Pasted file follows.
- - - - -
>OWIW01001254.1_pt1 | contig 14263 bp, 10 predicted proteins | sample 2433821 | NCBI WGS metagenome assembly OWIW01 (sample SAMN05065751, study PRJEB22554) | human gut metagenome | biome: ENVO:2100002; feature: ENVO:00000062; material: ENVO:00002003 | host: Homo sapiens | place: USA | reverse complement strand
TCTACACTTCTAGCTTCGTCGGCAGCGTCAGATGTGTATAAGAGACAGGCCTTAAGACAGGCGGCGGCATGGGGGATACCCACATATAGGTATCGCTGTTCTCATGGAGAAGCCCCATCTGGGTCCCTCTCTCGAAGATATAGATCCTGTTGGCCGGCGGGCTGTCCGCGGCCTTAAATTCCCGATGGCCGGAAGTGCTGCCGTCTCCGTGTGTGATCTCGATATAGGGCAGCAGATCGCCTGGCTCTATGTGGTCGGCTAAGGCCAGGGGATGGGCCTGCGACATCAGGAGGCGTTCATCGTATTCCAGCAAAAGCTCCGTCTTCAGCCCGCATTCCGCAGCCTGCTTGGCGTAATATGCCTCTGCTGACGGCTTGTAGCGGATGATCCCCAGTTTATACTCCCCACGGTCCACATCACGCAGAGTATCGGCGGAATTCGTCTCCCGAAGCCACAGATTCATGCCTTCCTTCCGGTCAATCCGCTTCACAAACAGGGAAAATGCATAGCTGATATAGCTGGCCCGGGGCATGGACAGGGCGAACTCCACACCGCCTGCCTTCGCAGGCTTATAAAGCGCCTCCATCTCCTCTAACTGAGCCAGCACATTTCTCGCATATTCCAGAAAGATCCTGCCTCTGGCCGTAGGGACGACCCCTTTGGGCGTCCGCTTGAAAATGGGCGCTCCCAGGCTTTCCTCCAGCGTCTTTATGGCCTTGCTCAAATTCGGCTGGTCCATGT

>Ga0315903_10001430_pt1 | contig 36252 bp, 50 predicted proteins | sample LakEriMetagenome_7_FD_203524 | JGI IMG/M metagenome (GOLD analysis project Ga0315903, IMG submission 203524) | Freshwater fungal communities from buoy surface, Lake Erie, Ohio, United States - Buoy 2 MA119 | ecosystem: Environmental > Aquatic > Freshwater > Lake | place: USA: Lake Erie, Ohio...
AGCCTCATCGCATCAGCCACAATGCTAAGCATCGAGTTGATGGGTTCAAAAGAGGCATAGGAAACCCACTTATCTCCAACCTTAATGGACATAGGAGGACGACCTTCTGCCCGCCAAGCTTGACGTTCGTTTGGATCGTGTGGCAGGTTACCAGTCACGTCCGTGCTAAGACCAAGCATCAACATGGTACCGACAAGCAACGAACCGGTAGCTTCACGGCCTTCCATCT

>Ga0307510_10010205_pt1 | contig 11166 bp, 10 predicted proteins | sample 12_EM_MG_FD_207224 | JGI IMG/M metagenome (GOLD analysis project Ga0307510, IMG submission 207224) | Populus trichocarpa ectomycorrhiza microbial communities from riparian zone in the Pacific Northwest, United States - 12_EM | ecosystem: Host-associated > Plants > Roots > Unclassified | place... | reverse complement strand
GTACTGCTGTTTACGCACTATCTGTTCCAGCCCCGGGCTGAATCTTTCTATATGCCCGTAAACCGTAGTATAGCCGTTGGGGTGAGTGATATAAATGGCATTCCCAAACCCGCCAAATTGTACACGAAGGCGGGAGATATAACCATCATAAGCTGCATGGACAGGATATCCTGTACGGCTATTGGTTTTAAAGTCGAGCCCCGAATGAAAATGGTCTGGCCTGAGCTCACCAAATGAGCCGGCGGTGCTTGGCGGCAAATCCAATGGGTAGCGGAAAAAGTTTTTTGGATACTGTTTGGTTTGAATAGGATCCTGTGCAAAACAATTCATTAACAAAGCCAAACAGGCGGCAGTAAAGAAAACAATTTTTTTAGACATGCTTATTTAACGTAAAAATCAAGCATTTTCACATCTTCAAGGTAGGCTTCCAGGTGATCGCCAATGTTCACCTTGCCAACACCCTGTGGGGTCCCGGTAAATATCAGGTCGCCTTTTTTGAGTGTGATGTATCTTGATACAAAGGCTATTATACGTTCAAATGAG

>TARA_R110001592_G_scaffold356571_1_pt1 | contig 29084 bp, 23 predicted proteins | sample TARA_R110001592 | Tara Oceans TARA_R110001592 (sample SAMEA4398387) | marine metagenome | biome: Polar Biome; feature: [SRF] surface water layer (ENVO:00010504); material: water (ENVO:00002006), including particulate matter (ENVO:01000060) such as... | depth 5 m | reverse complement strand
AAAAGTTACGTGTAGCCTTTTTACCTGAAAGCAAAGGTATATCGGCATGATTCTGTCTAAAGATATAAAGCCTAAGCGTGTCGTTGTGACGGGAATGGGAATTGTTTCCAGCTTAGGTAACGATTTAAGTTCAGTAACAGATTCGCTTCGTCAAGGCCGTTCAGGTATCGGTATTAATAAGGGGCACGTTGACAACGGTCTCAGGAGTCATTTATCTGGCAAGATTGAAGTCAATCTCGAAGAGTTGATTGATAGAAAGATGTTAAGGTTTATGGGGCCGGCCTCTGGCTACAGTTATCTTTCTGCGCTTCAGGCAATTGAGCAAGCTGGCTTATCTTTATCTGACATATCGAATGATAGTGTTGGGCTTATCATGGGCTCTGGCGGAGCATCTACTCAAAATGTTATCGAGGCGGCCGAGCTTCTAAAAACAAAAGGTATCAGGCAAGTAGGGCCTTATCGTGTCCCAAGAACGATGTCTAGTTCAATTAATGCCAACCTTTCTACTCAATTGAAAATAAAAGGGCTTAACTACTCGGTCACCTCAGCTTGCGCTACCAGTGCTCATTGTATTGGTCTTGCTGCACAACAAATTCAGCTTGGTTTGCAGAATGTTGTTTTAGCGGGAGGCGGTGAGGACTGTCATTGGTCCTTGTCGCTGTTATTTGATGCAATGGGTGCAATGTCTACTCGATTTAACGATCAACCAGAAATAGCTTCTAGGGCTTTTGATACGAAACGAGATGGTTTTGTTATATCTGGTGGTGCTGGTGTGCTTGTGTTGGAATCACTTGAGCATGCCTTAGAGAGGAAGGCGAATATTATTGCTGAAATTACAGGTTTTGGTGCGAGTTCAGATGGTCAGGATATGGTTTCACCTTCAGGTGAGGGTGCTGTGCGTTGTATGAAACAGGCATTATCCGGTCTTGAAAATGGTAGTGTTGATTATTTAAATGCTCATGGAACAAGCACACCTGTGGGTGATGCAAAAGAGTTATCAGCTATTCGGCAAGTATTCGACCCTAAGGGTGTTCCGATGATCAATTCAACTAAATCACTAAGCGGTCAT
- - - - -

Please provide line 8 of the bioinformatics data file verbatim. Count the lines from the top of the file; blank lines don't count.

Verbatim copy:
AAAAGTTACGTGTAGCCTTTTTACCTGAAAGCAAAGGTATATCGGCATGATTCTGTCTAAAGATATAAAGCCTAAGCGTGTCGTTGTGACGGGAATGGGAATTGTTTCCAGCTTAGGTAACGATTTAAGTTCAGTAACAGATTCGCTTCGTCAAGGCCGTTCAGGTATCGGTATTAATAAGGGGCACGTTGACAACGGTCTCAGGAGTCATTTATCTGGCAAGATTGAAGTCAATCTCGAAGAGTTGATTGATAGAAAGATGTTAAGGTTTATGGGGCCGGCCTCTGGCTACAGTTATCTTTCTGCGCTTCAGGCAATTGAGCAAGCTGGCTTATCTTTATCTGACATATCGAATGATAGTGTTGGGCTTATCATGGGCTCTGGCGGAGCATCTACTCAAAATGTTATCGAGGCGGCCGAGCTTCTAAAAACAAAAGGTATCAGGCAAGTAGGGCCTTATCGTGTCCCAAGAACGATGTCTAGTTCAATTAATGCCAACCTTTCTACTCAATTGAAAATAAAAGGGCTTAACTACTCGGTCACCTCAGCTTGCGCTACCAGTGCTCATTGTATTGGTCTTGCTGCACAACAAATTCAGCTTGGTTTGCAGAATGTTGTTTTAGCGGGAGGCGGTGAGGACTGTCATTGGTCCTTGTCGCTGTTATTTGATGCAATGGGTGCAATGTCTACTCGATTTAACGATCAACCAGAAATAGCTTCTAGGGCTTTTGATACGAAACGAGATGGTTTTGTTATATCTGGTGGTGCTGGTGTGCTTGTGTTGGAATCACTTGAGCATGCCTTAGAGAGGAAGGCGAATATTATTGCTGAAATTACAGGTTTTGGTGCGAGTTCAGATGGTCAGGATATGGTTTCACCTTCAGGTGAGGGTGCTGTGCGTTGTATGAAACAGGCATTATCCGGTCTTGAAAATGGTAGTGTTGATTATTTAAATGCTCATGGAACAAGCACACCTGTGGGTGATGCAAAAGAGTTATCAGCTATTCGGCAAGTATTCGACCCTAAGGGTGTTCCGATGATCAATTCAACTAAATCACTAAGCGGTCAT